The Druids

Today is December 21st and that means the Winter Solstice… But this also means that people who call themselves ‘druids’ will have already been dancing around Stonehenge like there’s no tomorrow. And I hate to break it to you but those aren’t druids. Sure, they call themselves druids but they aren’t really druids in the proper sense of the word. They all think they’re practising an ancient pagan tradition, but no, they’re not. Everything about the modern druid is wrong. Seriously wrong. And there’s a good reason for this.

The thing about druids as we know them today is that they are modern, really modern. There isn’t an ounce of ancientness about them except for the name. It is true that there may have once been some ancient people called druids but the information we have about them is scant and we only have a few sources at best, and none in their own words. One of the earliest references we have to them appears in Caesar’s ‘Conquest of Gaul’ where he describes them as being essentially priests and important members of society. Kind of like the popular image vicar today I suppose. And that’s really all we do know about them. We don’t know what they really did or how they worshipped or how people treated them in the community. Just that they were an important priestly figure in society. Also they had absolutely nothing to do with Stonehenge.

The Romans really hated the druids, however. They despised them so much that in the end they decided to wipe them out. Many writers, Caesar and Suetonius amongst them, express utter contempt and disgust for the druids. They make rather erroneous claim that the druids practised human sacrifice, cannibalism and ate babies whole… But if you know your Roman scholar speak then ‘eats babies’ and ‘cannibalism’ are actually the technical term for ‘not liked very much by the Romans.’ As a matter off fact, they called a number of types of people that they didn’t like cannibals including the early Christians. Usually the description was reserved for the ones they detested the most, again the early Christians to use an example.

What we know about this is that the Romans just couldn’t understand why the Christians wanted to worship a man who had died in a way that was then largely seen as being reserved for the worst of all the criminal scum. Even in Christian circles the crucifixion was seen as something that was shameful and not celebrated at all. The truth is that Christianity seriously conflicted with what was considered as the Roman ideal and the Roman way of life (which was greatly tied up with religion in almost every aspect). So perhaps this is also why the Romans disliked the Druids so much. Perhaps they conflicted with the Roman ideal as the early Christians did. We can’t know for sure but it’s certain that the Romans had a distinct hatred for the druids and this is only one possible explanation for that.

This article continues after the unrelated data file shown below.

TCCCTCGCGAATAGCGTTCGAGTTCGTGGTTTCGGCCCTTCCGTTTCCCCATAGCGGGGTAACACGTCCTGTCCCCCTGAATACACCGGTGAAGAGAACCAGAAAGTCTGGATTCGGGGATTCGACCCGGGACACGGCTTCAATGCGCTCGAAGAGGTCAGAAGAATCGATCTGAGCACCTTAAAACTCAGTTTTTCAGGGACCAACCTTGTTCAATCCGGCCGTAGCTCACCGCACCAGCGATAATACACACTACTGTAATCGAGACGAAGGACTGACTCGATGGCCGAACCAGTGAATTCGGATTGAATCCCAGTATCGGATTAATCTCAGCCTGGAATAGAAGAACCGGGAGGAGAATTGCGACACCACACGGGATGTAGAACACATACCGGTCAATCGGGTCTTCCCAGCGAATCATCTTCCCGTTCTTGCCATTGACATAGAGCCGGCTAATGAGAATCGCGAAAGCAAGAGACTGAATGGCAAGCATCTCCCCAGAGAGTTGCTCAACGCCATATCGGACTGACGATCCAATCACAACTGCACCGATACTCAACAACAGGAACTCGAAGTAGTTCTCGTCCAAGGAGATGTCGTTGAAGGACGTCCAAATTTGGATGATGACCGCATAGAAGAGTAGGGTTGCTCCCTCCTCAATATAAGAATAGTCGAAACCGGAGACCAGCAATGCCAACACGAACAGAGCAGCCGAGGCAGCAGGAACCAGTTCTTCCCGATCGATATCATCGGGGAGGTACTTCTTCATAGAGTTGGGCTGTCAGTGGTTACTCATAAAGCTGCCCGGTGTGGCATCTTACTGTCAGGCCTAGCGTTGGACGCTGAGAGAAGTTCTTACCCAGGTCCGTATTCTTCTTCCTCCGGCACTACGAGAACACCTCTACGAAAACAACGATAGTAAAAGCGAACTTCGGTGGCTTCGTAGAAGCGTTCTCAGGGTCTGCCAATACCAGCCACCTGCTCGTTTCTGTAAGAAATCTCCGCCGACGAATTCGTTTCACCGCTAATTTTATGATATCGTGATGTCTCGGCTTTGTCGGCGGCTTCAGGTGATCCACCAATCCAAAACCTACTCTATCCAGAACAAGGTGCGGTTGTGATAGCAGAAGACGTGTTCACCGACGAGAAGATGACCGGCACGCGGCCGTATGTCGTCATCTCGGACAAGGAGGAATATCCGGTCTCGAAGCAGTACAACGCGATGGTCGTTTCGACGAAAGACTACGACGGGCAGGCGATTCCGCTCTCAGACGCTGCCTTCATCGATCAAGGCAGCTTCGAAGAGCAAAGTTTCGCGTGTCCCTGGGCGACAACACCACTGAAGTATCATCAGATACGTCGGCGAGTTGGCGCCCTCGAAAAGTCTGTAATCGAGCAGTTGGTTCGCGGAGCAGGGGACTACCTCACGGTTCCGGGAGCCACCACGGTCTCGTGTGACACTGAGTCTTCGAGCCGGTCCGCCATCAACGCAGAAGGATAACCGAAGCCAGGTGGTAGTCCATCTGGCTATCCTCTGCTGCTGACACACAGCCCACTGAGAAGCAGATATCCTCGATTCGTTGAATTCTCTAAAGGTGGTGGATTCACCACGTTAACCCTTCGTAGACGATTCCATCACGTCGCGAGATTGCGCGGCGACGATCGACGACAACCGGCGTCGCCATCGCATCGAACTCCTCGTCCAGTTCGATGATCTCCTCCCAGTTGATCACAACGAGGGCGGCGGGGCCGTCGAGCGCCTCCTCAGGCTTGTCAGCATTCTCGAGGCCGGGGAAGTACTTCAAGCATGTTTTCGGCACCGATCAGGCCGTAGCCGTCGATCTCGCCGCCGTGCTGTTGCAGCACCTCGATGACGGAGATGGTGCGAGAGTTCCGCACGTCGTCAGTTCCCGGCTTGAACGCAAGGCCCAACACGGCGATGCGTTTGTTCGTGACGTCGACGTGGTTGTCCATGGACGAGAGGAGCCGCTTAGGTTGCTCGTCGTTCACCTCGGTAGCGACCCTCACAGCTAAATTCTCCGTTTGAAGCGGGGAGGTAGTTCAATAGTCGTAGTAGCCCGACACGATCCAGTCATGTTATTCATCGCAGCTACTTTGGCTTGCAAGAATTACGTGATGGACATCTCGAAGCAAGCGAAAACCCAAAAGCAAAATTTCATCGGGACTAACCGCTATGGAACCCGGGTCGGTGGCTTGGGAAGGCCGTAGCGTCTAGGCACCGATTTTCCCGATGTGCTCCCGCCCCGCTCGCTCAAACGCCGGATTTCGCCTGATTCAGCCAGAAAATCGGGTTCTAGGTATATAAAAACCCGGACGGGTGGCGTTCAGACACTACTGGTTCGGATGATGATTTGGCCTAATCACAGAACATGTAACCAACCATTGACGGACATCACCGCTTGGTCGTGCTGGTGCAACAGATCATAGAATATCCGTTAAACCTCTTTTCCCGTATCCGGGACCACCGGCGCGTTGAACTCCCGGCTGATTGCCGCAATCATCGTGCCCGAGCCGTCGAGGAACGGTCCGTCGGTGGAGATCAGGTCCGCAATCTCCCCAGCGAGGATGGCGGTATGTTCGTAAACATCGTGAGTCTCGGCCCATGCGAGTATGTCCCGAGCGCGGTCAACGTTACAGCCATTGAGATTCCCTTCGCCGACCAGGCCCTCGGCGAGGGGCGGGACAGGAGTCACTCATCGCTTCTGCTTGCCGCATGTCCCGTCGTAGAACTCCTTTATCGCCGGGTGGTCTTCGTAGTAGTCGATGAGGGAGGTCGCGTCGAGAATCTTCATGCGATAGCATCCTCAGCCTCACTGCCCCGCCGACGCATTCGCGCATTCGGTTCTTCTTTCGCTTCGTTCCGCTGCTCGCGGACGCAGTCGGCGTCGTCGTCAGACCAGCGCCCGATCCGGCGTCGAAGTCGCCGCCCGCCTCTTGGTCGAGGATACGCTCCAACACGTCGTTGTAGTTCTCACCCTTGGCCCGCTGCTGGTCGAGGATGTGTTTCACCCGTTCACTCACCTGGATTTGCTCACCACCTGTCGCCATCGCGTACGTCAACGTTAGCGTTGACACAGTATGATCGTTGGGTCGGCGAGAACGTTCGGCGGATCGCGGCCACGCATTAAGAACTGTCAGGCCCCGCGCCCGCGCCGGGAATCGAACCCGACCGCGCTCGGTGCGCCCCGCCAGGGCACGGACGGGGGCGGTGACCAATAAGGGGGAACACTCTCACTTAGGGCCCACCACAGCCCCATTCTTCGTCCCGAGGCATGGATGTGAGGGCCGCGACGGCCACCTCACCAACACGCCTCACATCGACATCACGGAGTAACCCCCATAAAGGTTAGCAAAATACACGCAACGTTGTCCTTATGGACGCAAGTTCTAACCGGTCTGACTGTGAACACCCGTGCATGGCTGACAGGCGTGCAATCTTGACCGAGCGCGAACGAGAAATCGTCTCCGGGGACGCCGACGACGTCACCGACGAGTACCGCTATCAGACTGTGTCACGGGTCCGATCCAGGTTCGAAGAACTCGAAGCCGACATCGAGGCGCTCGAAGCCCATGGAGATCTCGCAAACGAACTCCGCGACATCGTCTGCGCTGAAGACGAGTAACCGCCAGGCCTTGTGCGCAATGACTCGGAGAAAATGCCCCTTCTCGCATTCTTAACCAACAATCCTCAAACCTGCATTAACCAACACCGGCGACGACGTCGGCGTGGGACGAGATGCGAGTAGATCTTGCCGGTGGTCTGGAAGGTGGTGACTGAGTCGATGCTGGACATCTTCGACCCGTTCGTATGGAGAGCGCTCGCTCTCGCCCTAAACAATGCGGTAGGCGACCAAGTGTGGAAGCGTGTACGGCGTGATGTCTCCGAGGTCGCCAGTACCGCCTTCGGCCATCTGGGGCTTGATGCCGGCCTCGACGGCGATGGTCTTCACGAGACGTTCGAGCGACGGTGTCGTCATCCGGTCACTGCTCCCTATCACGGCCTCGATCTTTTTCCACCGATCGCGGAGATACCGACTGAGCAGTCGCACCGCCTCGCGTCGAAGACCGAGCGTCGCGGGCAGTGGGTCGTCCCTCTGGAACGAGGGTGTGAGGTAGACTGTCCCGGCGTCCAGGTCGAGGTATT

So where do modern Druids fit into this picture? Like most ‘traditions’ in the modern world it comes from the Victorians. They were the first to romanticise the druids and turn them into what we know of today- the long bearded, white robed man in the forest with all sorts of jangly bits and spouting nonsense about free love like a hippy? This is all nothing but a modern day construct trying to pretend its an ancient ritual. It’s not as we really have no evidence about the ancient druids at all apart from a few contemporary Roman Sources which are no doubt biased and a complete pack of lies. There are no druidic archaeological sites and certainly no other contemporary sources for them. The only other sources we have are post-Roman, which in all likelihood are also unreliable. There’s little evidence for them, but they certainly didn’t go around like the druids of today do.

Also if you see someone using the term ‘Celtic’ at any point you have my permission (as a trained archaeologist and historian) to face plant them in the nearest puddle of and shout about how there is actually no thing as ‘Celtic’ and that’s also a Victorian invention.


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